Chinese coal company planning world’s largest solar-powered hydrogen plant FacebookTwitterLinkedInEmailPrint分享PV Magazine:Chinese coal miner Baofeng Energy has announced the start of construction of what it claims will be the world’s largest solar-powered hydrogen plant, in the Ningxia Hui autonomous region of northwest China.The RMB1.4 billion ($199 million) electrolysis project is intended to produce 160 million cubic meters of hydrogen per year plus 80 million cubic meters of oxygen. Baofeng said the use of solar electricity to power the facility would save 254,000 tons of coal consumption annually, leading to a 445,000-ton reduction in carbon emissions.The project will feature two 10,000m3/hr electrolyzers powered by two 100 MW solar plants plus a 1,000kg/day hydrogenation station and two petrol stations will be converted to also supply natural gas and hydrogen for transport purposes. The solar panels will be installed over wolfberry and alfalfa crops which will generate extra revenue, according to Baofeng.Work on the project started this month and is slated for completion this year, with hydrogen production to start next year.[Vincent Shaw]More: Chinese coal miner starts work on world’s biggest solar-powered hydrogen facility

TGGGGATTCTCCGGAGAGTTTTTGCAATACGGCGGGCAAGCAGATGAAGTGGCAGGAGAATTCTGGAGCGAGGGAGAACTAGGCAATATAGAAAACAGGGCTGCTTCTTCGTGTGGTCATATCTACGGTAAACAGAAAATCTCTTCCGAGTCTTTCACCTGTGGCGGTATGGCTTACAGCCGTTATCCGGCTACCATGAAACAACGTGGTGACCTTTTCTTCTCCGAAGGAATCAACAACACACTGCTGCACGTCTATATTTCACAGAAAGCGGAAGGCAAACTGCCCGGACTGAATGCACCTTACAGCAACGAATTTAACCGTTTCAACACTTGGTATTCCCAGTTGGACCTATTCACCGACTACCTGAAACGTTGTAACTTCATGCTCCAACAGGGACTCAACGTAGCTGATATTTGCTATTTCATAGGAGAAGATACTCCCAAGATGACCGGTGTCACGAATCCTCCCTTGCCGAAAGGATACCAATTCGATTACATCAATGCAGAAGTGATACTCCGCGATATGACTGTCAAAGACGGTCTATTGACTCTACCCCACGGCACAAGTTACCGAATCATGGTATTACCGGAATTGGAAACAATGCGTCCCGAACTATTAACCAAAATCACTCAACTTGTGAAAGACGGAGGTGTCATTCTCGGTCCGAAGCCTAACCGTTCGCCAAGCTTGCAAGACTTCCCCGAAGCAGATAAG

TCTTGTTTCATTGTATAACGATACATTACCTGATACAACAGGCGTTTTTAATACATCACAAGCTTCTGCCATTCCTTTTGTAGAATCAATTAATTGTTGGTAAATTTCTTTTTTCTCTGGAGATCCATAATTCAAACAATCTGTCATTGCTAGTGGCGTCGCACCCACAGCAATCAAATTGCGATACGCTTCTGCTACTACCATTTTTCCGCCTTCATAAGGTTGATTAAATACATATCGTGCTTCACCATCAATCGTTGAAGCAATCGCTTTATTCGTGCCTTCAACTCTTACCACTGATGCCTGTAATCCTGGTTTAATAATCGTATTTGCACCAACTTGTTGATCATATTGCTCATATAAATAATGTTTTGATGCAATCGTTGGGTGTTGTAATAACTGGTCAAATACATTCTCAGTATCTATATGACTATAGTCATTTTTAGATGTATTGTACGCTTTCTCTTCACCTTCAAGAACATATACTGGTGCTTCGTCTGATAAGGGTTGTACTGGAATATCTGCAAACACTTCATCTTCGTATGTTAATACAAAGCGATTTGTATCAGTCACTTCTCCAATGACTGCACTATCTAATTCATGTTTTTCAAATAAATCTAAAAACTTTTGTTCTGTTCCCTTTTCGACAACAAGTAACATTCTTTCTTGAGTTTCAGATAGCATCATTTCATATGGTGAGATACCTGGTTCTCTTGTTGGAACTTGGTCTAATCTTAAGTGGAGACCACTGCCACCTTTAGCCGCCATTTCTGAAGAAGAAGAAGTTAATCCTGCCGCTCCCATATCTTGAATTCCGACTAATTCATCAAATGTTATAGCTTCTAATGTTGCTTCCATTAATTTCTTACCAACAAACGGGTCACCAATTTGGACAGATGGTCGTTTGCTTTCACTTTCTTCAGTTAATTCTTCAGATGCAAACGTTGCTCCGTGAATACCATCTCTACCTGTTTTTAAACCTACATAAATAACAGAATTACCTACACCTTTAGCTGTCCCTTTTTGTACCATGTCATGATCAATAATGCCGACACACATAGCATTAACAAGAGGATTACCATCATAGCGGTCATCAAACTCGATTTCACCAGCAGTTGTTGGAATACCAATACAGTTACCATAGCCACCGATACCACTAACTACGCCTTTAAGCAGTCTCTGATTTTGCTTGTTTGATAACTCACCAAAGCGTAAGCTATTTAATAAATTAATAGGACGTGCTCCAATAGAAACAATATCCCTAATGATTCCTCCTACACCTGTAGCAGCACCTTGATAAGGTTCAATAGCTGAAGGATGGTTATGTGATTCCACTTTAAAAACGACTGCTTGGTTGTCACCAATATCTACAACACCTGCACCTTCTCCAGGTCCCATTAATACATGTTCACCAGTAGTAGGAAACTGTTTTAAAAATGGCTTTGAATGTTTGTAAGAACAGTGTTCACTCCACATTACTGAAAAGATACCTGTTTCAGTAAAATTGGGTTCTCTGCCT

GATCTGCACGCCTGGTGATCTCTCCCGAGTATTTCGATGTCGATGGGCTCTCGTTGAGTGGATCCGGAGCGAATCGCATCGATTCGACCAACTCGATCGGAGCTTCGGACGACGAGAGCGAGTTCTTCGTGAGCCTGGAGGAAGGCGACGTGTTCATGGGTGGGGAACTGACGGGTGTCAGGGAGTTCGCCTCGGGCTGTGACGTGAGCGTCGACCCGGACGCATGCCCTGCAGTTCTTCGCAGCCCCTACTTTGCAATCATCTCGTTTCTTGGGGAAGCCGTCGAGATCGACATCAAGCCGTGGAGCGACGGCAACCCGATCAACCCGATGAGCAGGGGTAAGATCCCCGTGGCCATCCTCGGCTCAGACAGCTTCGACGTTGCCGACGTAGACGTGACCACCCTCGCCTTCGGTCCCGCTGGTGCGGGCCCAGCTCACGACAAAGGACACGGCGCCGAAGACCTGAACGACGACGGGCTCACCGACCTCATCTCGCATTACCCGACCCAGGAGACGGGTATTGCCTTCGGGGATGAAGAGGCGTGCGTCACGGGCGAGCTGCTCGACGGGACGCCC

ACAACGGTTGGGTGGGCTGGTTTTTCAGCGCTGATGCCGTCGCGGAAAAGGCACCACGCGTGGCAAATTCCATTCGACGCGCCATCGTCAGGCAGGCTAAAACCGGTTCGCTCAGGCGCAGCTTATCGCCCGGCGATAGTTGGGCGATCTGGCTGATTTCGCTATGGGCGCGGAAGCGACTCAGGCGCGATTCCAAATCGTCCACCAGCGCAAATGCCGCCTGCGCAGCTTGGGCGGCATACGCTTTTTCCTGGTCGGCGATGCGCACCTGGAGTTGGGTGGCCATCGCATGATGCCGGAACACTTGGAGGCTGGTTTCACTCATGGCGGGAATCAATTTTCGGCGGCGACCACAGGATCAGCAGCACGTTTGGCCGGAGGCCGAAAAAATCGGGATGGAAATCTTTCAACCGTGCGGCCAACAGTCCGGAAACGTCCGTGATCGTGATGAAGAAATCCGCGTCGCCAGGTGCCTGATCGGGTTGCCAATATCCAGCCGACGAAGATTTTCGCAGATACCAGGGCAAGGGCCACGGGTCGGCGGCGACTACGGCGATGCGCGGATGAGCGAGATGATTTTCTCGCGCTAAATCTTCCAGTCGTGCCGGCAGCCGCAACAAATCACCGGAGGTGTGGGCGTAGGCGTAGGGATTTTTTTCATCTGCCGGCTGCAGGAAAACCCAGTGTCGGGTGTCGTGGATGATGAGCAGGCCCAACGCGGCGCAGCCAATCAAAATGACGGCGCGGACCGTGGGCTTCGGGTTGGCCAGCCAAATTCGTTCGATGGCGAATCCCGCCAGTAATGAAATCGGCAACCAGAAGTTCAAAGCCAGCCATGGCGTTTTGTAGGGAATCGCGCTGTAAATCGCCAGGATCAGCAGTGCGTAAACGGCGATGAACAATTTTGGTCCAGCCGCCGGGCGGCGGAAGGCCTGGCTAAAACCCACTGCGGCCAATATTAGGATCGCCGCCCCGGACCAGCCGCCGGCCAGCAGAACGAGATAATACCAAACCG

Share HealthLifestyle Teeth whitening technique by: – September 22, 2014 Oil pulling is an ancient Ayurvedic remedy for oral health and detoxification. It involves the use of pure oils as agents for pulling harmful bacteria, fungus, and other organisms out of the mouth, teeth, gums and even throat.How To Oil PullThe most effective oil pulling is done by placing around a tablespoon of cold pressed organic sesame oil into the mouth and swishing the oil around the mouth for approximately 10-15 minutes and then spitting it out. Other oils such as extra virgin cold pressed coconut, sunflower and olive oil have been used, although sesame oil is considered one of the best oils for this practice. It is recommended to alter oils every couple of days to get the full benefit. Putting high quality organic oils into the mouth has a multi-effect outcome. First, the oils mix with the saliva, turning it into a thin, white liquid. Lipids in the oils begin to pull out toxins from the saliva. As the oil is swished around the mouth, teeth, gums and tongue, the oil continues to absorb toxins, and usually ends up turning thick and viscous and white. Once the oil has reached this consistency, it is spit out before the toxins are reabsorbed. What Does Oil Pulling Do? Multiple scientific studies show the efficacy of oil pulling therapy. One study shows that oil pulling with sesame oil can boost overall oral health. Specifically, using sesame oil as an oral health agent helps to reduce the amount of S. mutans (germ) count in both teeth plaque and mouth saliva. Scientists believe that the lipids in the oil both pull out bacteria, as well as stop bacterial from sticking to the walls of the oral cavity. Oil pulling may also increase saponification in the mouth, creating a soapy environment that cleanses the mouth as vegetable fat is an emulsifier by nature. Most interesting is perhaps the ability of oil to cleanse out harmful bacteria, as well as reduce fungal overgrowth. These oils also possibly help in cellular restructuring, and are related to the proper functioning of the lymph nodes and other internal organs. Additional benefits of oil pulling for oral health: Overall strengthening of the teeth and gums and jaws Prevention of diseases of the gums and mouth, such as cavities and gingivitis Prevention for bad breath Potential holistic remedy for bleeding gums Prevention of dryness of the lips, mouth and throat Possible holistic treatment for TMJ and general soreness in the jaw area Benefits Beyond the Mouth? Ancient Ayurvedic health practitioners believed that oil pulling could reduce more than just diseases of the mouth and throat. Today, many holistic practitioners tout its use for a variety of health concerns. It is believed that these oils help the lymphatic system of the body as harmful bacteria are removed and beneficial microflora are given with a healthy environment to flourish. Because of this holistic perspective, oil pulling has been used as a preventative health measure for many other conditions. Other possible benefits of oil pulling for overall health include: Migraine headache relief Correcting hormone imbalances Reducing inflammation of arthritis May help with gastro-enteritis Aids in the reduction of eczema May reduce symptoms of bronchitis Helps support normal kidney function May help reduce sinus congestion Some people report improved vision Helps reduce insomnia Reduced hangover after alcohol consumption Aids in reducing pain Reduces the symptoms of allergies Helps detoxify the body of harmful metals and organisms Scientific Studies on Sesame Oil & Oil Pulling Sesame oil is particularly high in the antioxidantssesamol, sesamin, and sesamolin. It also holds a high concentration of Vitamin E and polyunsaturated fatty acids. These antioxidants have been found to stop the absorption of negative forms of cholesterol in the liver. Multiple studies have shown the antibacterial capacities of sesame oil. These studies support the use of oil pulling in the prevention of dental cavities and gingivitis. A 2007 study looking into the effect of oil pulling (with sunflower oil) on plaque and gingivitis on oral soft and hard tissues. Results found that after 45 days of oil pulling, subjects showed a statistically significant reduction in gingivitis. Another study, conducted in 2008 found a “remarkable reduction in the total count of bacteria” in the mouth, and an overall marked reduction in susceptibility dental cavities. The antibacterial activity of sesame oil was also studied and found to have an effect on the Streptococcus mutans in the mouth. In fact, these studies showed an overall reduction of bacteria from 10 to 33.4% in participants, and after 40 days of oil-pulling, participants were found to show 20% in average reduction in oral bacteria. Moreover, half of all participants in this case study showed a drastic reduction in susceptibility to dental caries. Here is one more fantastic tip. Peel off to get whiter teeth with the banana peel. Minerals found on the banana’s inside show an incredible effect on teeth. The magnesium, potassium and manganese soak up into teeth and then whiten them. This methodology is extremely simple to be followed. Simply rub the banana’s inside, gently for two minutes, around your teeth. Soon, you will be able to find that the bananas would become yellow and your teeth white. Trythis.com Tweet Sharing is caring! 255 Views no discussions Share Share